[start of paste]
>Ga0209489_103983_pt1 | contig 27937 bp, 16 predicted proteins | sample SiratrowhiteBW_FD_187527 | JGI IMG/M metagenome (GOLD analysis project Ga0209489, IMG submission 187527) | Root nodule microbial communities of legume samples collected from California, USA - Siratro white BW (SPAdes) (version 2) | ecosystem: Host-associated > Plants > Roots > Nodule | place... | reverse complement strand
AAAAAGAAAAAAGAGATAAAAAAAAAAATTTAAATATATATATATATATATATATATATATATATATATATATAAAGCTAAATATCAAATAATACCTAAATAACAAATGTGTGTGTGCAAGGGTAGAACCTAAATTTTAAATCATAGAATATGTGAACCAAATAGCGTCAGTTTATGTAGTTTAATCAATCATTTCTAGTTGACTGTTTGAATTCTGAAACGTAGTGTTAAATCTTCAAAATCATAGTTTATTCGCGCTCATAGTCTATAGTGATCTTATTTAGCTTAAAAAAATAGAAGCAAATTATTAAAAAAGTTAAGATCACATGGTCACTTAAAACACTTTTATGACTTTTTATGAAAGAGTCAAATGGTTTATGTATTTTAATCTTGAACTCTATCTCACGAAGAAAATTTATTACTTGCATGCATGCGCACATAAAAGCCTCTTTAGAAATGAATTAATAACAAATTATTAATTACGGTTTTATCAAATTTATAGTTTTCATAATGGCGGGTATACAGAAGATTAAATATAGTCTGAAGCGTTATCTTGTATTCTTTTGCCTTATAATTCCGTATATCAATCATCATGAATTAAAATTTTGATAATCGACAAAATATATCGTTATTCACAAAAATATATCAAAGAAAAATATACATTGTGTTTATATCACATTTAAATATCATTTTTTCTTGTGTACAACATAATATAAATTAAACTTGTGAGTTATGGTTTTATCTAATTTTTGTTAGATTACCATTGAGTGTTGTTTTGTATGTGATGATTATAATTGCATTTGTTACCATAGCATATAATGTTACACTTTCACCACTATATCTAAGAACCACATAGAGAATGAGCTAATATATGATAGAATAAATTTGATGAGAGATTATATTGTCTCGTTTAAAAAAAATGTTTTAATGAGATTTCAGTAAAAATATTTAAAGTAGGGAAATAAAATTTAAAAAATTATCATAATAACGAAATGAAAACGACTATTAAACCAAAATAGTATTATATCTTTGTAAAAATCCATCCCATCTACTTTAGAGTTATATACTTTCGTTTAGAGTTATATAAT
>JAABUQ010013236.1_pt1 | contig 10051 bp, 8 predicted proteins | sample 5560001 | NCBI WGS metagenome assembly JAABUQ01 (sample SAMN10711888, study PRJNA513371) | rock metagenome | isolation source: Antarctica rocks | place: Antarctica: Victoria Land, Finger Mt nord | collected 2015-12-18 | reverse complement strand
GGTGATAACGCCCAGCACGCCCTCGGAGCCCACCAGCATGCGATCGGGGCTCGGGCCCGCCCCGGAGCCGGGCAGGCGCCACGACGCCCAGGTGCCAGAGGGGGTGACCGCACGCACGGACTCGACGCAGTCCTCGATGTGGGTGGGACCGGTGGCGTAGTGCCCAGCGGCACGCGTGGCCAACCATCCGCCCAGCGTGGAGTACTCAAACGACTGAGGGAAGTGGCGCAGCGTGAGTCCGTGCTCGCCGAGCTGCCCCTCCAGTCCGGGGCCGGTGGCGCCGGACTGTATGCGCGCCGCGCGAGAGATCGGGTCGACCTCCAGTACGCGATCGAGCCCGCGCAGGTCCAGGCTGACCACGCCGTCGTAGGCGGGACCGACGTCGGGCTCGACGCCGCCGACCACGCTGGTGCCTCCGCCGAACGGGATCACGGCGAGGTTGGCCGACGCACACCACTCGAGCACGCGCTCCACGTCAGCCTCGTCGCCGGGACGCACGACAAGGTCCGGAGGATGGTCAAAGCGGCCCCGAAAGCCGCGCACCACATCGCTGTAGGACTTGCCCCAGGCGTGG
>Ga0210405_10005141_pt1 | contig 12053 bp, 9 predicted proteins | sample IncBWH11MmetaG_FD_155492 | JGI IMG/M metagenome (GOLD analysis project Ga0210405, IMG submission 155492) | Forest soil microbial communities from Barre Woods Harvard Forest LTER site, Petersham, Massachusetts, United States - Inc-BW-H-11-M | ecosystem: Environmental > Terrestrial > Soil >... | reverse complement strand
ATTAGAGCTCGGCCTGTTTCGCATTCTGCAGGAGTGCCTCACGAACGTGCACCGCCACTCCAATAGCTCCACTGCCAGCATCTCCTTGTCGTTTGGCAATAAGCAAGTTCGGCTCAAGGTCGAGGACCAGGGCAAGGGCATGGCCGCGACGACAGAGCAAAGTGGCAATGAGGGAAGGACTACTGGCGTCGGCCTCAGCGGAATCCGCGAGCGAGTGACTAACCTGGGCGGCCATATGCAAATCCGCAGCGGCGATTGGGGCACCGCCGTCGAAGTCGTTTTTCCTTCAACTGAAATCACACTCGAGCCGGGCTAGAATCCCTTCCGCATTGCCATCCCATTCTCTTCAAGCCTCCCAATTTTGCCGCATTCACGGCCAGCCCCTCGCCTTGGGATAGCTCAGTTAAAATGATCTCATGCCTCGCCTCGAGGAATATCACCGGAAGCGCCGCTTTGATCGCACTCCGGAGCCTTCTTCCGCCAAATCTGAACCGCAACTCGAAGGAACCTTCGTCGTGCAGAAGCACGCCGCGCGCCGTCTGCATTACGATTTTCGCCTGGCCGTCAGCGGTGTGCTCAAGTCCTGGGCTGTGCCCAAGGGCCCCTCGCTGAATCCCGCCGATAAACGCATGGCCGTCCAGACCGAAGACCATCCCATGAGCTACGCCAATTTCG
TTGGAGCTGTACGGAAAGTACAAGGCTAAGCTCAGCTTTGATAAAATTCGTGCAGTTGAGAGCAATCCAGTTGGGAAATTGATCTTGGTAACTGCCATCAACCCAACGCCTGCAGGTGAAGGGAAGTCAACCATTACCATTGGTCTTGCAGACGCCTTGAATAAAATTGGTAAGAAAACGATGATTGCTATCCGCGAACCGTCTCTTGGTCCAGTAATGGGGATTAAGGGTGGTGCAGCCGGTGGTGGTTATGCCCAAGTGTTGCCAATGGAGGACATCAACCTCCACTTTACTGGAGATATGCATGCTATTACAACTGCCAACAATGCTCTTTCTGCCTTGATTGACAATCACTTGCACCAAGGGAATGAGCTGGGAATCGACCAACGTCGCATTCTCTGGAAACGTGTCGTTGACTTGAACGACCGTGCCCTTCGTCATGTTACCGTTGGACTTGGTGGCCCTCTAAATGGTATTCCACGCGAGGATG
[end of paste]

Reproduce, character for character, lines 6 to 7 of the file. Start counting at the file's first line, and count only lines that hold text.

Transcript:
ATTAGAGCTCGGCCTGTTTCGCATTCTGCAGGAGTGCCTCACGAACGTGCACCGCCACTCCAATAGCTCCACTGCCAGCATCTCCTTGTCGTTTGGCAATAAGCAAGTTCGGCTCAAGGTCGAGGACCAGGGCAAGGGCATGGCCGCGACGACAGAGCAAAGTGGCAATGAGGGAAGGACTACTGGCGTCGGCCTCAGCGGAATCCGCGAGCGAGTGACTAACCTGGGCGGCCATATGCAAATCCGCAGCGGCGATTGGGGCACCGCCGTCGAAGTCGTTTTTCCTTCAACTGAAATCACACTCGAGCCGGGCTAGAATCCCTTCCGCATTGCCATCCCATTCTCTTCAAGCCTCCCAATTTTGCCGCATTCACGGCCAGCCCCTCGCCTTGGGATAGCTCAGTTAAAATGATCTCATGCCTCGCCTCGAGGAATATCACCGGAAGCGCCGCTTTGATCGCACTCCGGAGCCTTCTTCCGCCAAATCTGAACCGCAACTCGAAGGAACCTTCGTCGTGCAGAAGCACGCCGCGCGCCGTCTGCATTACGATTTTCGCCTGGCCGTCAGCGGTGTGCTCAAGTCCTGGGCTGTGCCCAAGGGCCCCTCGCTGAATCCCGCCGATAAACGCATGGCCGTCCAGACCGAAGACCATCCCATGAGCTACGCCAATTTCG
TTGGAGCTGTACGGAAAGTACAAGGCTAAGCTCAGCTTTGATAAAATTCGTGCAGTTGAGAGCAATCCAGTTGGGAAATTGATCTTGGTAACTGCCATCAACCCAACGCCTGCAGGTGAAGGGAAGTCAACCATTACCATTGGTCTTGCAGACGCCTTGAATAAAATTGGTAAGAAAACGATGATTGCTATCCGCGAACCGTCTCTTGGTCCAGTAATGGGGATTAAGGGTGGTGCAGCCGGTGGTGGTTATGCCCAAGTGTTGCCAATGGAGGACATCAACCTCCACTTTACTGGAGATATGCATGCTATTACAACTGCCAACAATGCTCTTTCTGCCTTGATTGACAATCACTTGCACCAAGGGAATGAGCTGGGAATCGACCAACGTCGCATTCTCTGGAAACGTGTCGTTGACTTGAACGACCGTGCCCTTCGTCATGTTACCGTTGGACTTGGTGGCCCTCTAAATGGTATTCCACGCGAGGATG